Next, his efforts were directed towards the Kingdom of Scotland. Initially invited to arbitrate a succession dispute, Edward claimed feudal suzerainty over Scotland. The war that followed continued after Edward's death, even though the English seemed victorious at several points. Edward also found himself at war with France (a Scottish ally) after King Philip IV of France had confiscated the Duchy of Gascony, which until then had been held in personal union with the Kingdom of England. Although Edward recovered his duchy, this conflict relieved English military pressure against Scotland. At the same time there were problems at home. In the mid-1290s, extensive military campaigns required high levels of taxation, & Edward met with both lay & ecclesiastical opposition. These crises were initially averted, but issues remained unsettled. When the King died in 1307, he left to his son Edward II an ongoing war with Scotland & many financial & political problems.


Edward I was a tall man (6'2") for his era, hence the nickname "Longshanks". He was temperamental, & this, along with his height, made him an intimidating man, & he often instilled fear in his contemporaries. Nevertheless, he held the respect of his subjects for the way he embodied the medieval ideal of kingship, as a soldier, an administrator & a man of faith.




(pictured above) Early fourteenth-century manuscript initial showing Edward & his wife Eleanor. The artist has perhaps tried to depict Edward's blepharoptosis, a trait he inherited from his father.


Family


By his first wife Eleanor of Castile (b.1241 – d.28 November 1290), married in 1254, Edward had at least fourteen children, perhaps as many as sixteen. Five daughters survived into adulthood, but only one son outlived his father, King Edward II (1307–1327).


Edward's children with Eleanor were:


  • Daughter (May 1255 – 29 May 1255), stillborn or died shortly after birth.

  • Katherine (before 17 June 1264 – 5 September 1264).

  • Joanna (Summer or January 1265 – before 7 September 1265).

  • John (13 July 1266 – 3 August 1271), predeceased his father & died at Wallingford while in the custody of his granduncle Richard, Earl of Cornwall.

  • Henry (6 May 1268 – 14 October 1274)

  • Eleanor (c. 18 June 1269 – 19 August 1298), in 1293 she married Henry III, Count of Bar.

  • Juliana (after May 1271 – 5 September 1271), born & died while Edward & Eleanor were in Acre during the ninth crusade.

  • Joan of Acre (1272 – 23 April 1307), married (1) in 1290 Gilbert de Clare, 6th Earl of Hertford, who died in 1295, & (2) in 1297 Ralph de Monthermer.

  • Alphonso, Earl of Chester (24 November 1273 – 19 August 1284).

  • Margaret (c.15 March 1275 – after 11 March 1333), married John II of Brabant in 1290

  • Berengaria (May 1276 – between 7 June 1277 & 1278)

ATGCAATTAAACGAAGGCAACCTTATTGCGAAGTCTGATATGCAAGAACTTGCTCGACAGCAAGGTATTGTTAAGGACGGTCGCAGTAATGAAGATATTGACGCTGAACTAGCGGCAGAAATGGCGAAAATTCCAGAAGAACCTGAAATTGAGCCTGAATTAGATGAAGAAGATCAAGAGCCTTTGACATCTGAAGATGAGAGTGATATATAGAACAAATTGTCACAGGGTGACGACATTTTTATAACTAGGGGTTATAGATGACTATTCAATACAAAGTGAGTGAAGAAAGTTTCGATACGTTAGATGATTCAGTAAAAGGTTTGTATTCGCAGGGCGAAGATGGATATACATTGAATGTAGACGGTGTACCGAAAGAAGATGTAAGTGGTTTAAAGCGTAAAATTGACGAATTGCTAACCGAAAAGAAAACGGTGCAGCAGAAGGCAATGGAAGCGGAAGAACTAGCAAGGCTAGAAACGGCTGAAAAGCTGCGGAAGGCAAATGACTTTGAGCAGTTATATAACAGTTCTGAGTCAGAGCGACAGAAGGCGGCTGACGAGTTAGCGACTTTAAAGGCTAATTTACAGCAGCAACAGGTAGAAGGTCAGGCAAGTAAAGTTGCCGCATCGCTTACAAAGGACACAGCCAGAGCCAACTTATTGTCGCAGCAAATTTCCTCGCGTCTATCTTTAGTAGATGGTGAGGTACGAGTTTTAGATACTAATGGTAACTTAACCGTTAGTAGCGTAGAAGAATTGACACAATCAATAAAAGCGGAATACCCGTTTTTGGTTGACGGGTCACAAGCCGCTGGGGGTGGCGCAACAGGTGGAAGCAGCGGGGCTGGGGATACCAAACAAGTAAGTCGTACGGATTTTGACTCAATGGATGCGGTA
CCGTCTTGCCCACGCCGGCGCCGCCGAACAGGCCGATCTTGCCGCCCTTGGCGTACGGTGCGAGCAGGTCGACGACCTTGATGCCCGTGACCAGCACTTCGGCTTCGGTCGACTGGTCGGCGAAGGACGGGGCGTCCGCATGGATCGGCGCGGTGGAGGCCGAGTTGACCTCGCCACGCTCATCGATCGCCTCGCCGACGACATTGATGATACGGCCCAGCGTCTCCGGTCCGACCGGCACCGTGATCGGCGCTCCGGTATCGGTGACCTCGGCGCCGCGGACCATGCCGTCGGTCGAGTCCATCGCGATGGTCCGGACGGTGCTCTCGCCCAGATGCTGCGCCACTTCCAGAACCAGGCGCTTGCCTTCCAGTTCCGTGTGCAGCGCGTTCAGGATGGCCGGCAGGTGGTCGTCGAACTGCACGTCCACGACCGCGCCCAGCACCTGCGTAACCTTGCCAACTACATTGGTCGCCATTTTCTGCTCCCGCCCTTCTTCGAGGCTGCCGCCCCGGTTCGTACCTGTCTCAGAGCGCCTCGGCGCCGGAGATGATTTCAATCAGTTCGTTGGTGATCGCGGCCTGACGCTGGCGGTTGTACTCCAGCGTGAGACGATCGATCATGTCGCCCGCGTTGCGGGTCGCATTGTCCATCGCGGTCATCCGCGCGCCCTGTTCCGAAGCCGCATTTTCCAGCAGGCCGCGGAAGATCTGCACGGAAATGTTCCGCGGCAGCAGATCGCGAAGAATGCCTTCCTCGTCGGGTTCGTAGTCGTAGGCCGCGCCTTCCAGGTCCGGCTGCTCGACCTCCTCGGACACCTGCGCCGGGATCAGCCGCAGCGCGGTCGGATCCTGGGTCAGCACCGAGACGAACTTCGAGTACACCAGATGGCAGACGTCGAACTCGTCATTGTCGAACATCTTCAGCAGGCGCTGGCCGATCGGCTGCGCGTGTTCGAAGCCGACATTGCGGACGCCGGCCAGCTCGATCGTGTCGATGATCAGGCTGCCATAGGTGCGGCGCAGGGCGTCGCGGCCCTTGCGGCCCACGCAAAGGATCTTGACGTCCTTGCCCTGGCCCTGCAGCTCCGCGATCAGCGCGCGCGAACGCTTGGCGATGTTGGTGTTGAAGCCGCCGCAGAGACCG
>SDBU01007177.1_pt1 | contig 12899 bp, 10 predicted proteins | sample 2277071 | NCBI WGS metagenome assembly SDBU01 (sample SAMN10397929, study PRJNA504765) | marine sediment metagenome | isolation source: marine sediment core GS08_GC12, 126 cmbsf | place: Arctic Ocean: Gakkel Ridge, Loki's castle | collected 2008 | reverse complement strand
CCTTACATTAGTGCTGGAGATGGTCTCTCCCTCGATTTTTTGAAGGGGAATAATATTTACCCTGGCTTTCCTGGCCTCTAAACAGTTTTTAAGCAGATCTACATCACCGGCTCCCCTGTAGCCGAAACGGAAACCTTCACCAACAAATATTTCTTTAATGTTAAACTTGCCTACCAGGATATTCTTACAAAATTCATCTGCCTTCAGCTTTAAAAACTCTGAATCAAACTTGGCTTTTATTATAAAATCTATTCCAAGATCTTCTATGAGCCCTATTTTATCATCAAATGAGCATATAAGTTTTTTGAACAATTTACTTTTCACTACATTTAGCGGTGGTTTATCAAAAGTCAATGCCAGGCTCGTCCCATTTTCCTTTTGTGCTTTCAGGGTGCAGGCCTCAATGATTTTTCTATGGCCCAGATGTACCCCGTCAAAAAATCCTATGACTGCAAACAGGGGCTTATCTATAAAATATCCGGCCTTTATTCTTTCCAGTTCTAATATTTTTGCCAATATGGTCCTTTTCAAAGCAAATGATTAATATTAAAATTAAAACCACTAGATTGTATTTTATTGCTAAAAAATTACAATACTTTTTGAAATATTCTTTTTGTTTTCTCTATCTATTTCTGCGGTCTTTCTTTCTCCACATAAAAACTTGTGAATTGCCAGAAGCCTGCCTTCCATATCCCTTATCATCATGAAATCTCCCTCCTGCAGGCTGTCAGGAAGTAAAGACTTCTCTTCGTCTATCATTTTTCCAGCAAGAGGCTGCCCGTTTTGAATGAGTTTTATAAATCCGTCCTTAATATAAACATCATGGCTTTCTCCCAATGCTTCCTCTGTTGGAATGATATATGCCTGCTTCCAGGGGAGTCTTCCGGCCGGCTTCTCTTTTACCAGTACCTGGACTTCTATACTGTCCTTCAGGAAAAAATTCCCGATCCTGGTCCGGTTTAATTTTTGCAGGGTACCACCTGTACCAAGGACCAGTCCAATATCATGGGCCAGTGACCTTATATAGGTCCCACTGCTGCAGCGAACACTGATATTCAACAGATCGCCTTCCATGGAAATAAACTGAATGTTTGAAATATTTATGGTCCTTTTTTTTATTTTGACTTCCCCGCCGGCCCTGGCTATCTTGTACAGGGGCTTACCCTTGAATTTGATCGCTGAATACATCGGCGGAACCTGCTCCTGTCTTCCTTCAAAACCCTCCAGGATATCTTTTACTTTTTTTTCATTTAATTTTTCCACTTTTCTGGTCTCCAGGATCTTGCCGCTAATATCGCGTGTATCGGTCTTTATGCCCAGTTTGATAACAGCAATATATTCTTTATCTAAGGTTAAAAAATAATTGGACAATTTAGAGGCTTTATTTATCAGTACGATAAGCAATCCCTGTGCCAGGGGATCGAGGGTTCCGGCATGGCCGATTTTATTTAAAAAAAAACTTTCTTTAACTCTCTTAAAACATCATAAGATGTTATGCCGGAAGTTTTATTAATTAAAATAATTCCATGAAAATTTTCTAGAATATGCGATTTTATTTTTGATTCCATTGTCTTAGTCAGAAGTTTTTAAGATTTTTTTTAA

• Daughter (December 1277 – January 1278)

  • Mary of Woodstock (11 March 1278 – before 8 July 1332), a Benedictine nun in Amesbury, Wiltshire, where she was probably buried.

  • Son (1280/81 – 1280/81), predeceased his father; little evidence exists for this child.

  • Elizabeth of Rhuddlan (c. 7 August 1282 – 5 May 1316), married (1) in 1297 John I, Count of Holland, (2) in 1302 Humphrey de Bohun, 4th Earl of Hereford.

  • Edward II (25 April 1284 – 21 September 1327), succeeded his father as king of England. In 1308 he married Isabella of France.


Second marriage - by Margaret of France (b.1279-d.1318), married in 1299, Edward had two sons, both of whom lived to become adults, & a daughter who died as a child.


His progeny by Margaret of France were:

  • Thomas of Brotherton, 1st Earl of Norfolk (1 June 1300 – 4 August 1338), buried in Bury St Edmunds Abbey. Married (1) Alice Hales; (2) Mary Brewes.

  • Edmund of Woodstock, 1st Earl of Kent (5 August 1301 – 19 March 1330), married Margaret Wake, 3rd Baroness Wake of Liddell.

  • Eleanor (6 May 1306 – 1310).


Edward I is credited with many accomplishments during his reign, including restoring royal authority after the reign of Henry III, establishing Parliament as a permanent institution & thereby also a functional system for raising taxes, & reforming the law through statutes. At the same time, he is also often criticised for other actions, such as his brutal conduct towards the Welsh & Scots, & issuing the Edict of Expulsion in 1290, by which the Jews were expelled from England. The Edict remained in effect for the rest of the Middle Ages, & it was over 350 years until it was formally overturned under Oliver Cromwell in 1657.




Harlech Castle


Harlech Castle (Welsh: Castell Harlech), located in Harlech, Gwynedd, Wales, is a medieval fortification, constructed atop a spur of rock close to the Irish Sea. It was built by Edward I during his invasion of Wales between 1282 & 1289 at the relatively modest cost of £8,190.

The gate passage

The infamous Gate passages


The gate passage (pictured above), given its potential vulnerability, the entrance through the gatehouse was protected by a succession of devices, positioned within a covered passage measuring 16 metres (52 feet) from front to back. At the front of the passage was a pair of heavy timber gates, opening outwards & secured from inside by a wooden drawbar. Behind this lay a portcullis, rising & falling in thin channels in the side walls. If a medieval attacker got past these initial defences, he would find himself in a dangerous position. He would be prevented from advancing further by a second portcullis & a second set of gates, he would now find himself vulnerable to projectiles being dropped through two 'murder holes' in the ceiling & crossbow bolts through the narrow loops in both side walls. Beyond these deadly obstacles, the main body of the passage was again protected by murder holes from three stone arches above.